Keywords: Hydroxyapatite; Coating; Osteoblast-like cells; Sol–gel processing; Plasma spraying;
Degradation of poly(lactide-co-glycolide) (PLGA) and poly(l-lactide) (PLLA) by electron beam radiation by J.S.C. Loo; C.P. Ooi; F.Y.C. Boey (1359-1367).
This paper seeks to examine the effects of electron beam (e-beam) radiation on biodegradable polymers (PLGA and PLLA), and to understand their radiation-induced degradation mechanisms. PLGA (80:20) and PLLA polymer films were e-beam irradiated at doses from 2.5 to 50 Mrad and the degradation of these films were studied by measuring the changes in their molecular weights, FTIR spectra, thermal and morphological properties. The dominant effect of e-beam irradiation on both PLGA and PLLA is chain scission. Chain scission occurs first through scission of the polymer main chain, followed by hydrogen abstraction. Chain scission, though responsible for the reduction in the average molecular weight, T c,T g and T m of both polymers, encourages crystallization in PLGA. PLLA also undergoes chain scission upon irradiation but to a lesser degree compared to PLGA. The higher crystallinity of PLLA is the key factor in its greater stability to e-beam radiation compared to PLGA. A linear relationship is also established between the decrease in molecular weight with respect to radiation dose.
Keywords: Polyglycolic acid; Polylactic acid; Electron beam; Degradation; Cross-linking; Free radical;
Mechanical properties, proteolytic degradability and biological modifications affect angiogenic process extension into native and modified fibrin matrices in vitro by Lukas Urech; Anne Greet Bittermann; Jeffrey.A. Hubbell; Heike Hall (1369-1379).
During initial stages of wound healing, fibrin clots provide a three-dimensional scaffold that induces cell infiltration and regeneration. Here, L1Ig6, a ligand for αvβ3 integrin was covalently incorporated within fibrin matrices to explore it as a matrix-immobilized angiogenic factor. Incorporation at concentrations greater than 1 μg/ml reduced the fibrin crosslink density, as reflected by measurements of elastic modulus and swelling. The influence of crosslink density on endothelial cell process extension was characterized by modulating factor XIII concentrations in the coagulation mixture. At low incorporated concentrations of L1Ig6, it was possible to compensate gel elastic modulus via increased factor XIII, but not at high concentrations of L1Ig6. Similar findings were found when matrix swelling was analyzed. Fibrin crosslink density strongly influenced endothelial cell process extension, fewer and shorter processes were observed at high crosslink density. Matrix metalloproteinases (MMPs) were required for process extension and zymography and Western blots identified MMP-2 but not MMP-9. The amount of active MMP-2 increased for endothelial cells cultured in native and L1Ig6-modified matrices or when stimulated with VEGF-A165. The data indicate that distinct matrix properties can be tailored such that they become biologically stimulating and respond to cellular proteolytic activities, being a prerequisite for potential use of such matrices in biomedical applications.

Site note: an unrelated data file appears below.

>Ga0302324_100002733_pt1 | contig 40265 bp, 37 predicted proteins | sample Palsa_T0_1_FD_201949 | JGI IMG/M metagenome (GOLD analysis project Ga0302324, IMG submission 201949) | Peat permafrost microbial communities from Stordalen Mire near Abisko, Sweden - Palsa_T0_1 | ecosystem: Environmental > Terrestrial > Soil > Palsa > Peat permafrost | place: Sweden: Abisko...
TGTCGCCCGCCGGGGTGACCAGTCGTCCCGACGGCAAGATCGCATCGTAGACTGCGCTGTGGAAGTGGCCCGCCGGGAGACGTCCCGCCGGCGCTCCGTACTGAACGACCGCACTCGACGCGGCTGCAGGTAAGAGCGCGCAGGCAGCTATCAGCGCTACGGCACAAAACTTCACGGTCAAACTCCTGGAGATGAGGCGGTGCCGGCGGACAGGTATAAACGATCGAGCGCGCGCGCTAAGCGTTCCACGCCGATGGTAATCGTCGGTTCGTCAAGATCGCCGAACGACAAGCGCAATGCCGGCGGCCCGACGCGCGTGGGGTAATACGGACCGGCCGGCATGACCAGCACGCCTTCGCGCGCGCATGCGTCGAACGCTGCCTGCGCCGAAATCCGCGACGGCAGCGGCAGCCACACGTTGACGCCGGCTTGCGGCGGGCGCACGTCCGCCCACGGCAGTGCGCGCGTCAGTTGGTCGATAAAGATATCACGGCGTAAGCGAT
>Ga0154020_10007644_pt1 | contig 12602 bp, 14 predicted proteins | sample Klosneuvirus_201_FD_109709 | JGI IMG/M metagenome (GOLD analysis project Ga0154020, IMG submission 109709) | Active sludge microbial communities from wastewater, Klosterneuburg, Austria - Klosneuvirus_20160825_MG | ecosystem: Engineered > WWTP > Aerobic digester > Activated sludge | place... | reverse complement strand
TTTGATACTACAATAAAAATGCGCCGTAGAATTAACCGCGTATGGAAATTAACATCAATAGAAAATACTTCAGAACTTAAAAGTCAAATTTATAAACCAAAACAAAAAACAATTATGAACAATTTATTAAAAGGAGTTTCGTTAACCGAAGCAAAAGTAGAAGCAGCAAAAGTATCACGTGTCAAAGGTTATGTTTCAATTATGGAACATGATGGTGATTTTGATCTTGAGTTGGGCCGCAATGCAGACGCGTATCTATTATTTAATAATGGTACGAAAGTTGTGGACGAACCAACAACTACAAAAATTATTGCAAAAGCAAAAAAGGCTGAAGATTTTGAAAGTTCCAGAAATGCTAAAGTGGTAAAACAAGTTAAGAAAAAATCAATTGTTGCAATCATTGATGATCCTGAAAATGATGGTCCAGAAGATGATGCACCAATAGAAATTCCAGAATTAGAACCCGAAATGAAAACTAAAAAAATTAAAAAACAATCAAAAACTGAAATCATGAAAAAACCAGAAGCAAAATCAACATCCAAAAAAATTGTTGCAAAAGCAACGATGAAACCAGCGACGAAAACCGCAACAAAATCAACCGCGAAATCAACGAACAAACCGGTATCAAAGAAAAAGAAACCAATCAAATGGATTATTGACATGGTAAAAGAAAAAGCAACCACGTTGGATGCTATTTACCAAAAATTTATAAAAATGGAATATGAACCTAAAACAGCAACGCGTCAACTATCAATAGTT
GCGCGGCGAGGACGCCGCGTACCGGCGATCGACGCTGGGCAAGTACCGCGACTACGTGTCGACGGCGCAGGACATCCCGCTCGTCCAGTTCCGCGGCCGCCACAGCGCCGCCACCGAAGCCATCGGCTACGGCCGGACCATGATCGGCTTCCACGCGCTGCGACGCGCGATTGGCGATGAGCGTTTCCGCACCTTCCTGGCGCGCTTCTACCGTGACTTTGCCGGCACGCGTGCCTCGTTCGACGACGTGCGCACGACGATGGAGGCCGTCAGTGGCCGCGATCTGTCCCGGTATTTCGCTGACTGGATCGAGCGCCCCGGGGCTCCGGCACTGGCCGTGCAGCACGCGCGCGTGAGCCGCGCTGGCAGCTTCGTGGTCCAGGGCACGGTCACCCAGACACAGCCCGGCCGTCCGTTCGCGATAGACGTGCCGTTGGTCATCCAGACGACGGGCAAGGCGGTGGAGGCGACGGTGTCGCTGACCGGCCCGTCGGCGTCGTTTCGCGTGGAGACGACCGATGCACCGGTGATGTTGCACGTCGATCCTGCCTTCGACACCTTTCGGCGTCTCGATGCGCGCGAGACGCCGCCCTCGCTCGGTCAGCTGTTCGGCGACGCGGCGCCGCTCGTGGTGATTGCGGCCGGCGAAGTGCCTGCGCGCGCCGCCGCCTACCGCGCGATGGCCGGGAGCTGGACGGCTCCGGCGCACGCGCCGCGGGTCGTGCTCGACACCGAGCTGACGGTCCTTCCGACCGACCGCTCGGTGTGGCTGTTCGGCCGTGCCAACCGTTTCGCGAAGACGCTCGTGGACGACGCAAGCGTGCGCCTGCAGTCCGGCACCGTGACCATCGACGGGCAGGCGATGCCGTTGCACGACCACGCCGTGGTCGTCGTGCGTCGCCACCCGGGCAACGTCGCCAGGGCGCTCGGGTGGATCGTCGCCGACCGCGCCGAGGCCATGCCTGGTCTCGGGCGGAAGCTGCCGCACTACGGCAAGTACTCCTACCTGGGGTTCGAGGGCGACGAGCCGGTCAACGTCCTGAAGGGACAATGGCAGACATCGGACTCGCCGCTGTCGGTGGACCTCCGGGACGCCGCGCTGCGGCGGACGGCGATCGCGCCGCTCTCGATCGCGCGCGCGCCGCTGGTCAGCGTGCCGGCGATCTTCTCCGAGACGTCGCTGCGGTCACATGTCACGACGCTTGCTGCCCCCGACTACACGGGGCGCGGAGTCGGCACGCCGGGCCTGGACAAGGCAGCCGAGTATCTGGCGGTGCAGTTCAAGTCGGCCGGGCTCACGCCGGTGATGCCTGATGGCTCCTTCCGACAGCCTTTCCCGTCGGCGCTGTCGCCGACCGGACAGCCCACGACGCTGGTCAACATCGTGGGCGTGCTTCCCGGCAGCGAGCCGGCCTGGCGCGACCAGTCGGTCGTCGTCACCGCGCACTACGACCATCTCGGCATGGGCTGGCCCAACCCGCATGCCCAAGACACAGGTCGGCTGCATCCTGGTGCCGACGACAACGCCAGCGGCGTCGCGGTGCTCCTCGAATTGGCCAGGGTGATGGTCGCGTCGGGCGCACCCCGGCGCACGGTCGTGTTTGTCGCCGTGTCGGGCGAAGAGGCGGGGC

Keywords: Fibrin; Hydrogels; Mechanical properties; Matrix metalloproteinases; Endothelial cell; Angiogenesis;
Photo-immobilization of a phospholipid polymer for surface modification by Tomohiro Konno; Hirokazu Hasuda; Kazuhiko Ishihara; Yoshihiro Ito (1381-1388).
A photo-reactive polymer having a phospholipid polar group was prepared, and the polymer was photo-immobilized on polymeric surfaces, where its interactions with biocomponents were investigated. By using a photo-immobilization method, the polymer was used for surface modification of polyethylene and polypropylene, polymers whose surfaces were not treated in our previous development of the phosphorylcholine-derived polymer. The photo-reactive polymer was synthesized by a coupling reaction involving copolymer consisting of 2-methacryloyloxyethyl phosphorylcholine and methacrylic acid with 4-azidoaniline. When the polymer was unpattern immobilized on the surface, X-ray photo-electron spectroscopic analysis and static contact angle measurements were performed. It was shown that the surface was covered with phospholipid polar groups. Micropattern immobilization was carried out using a micropatterned photo-mask. Measurements using atomic force microscopy showed that the swelled micropatterned polymer was five times as thick as the dried one. Protein adsorption and platelet adhesion were reduced on the polymer-immobilized regions. Mammalian cells did not adhere, and formed aggregates on the immobilized regions. In conclusion, the photo-reactive phospholipid polymer was covalently immobilized on the conventional polymer surfaces and it tended to reduce interactions with proteins and cells.
Keywords: Photo-immobilization; Phospholipid polymer; Surface modification; Protein adsorption; Cell adhesion;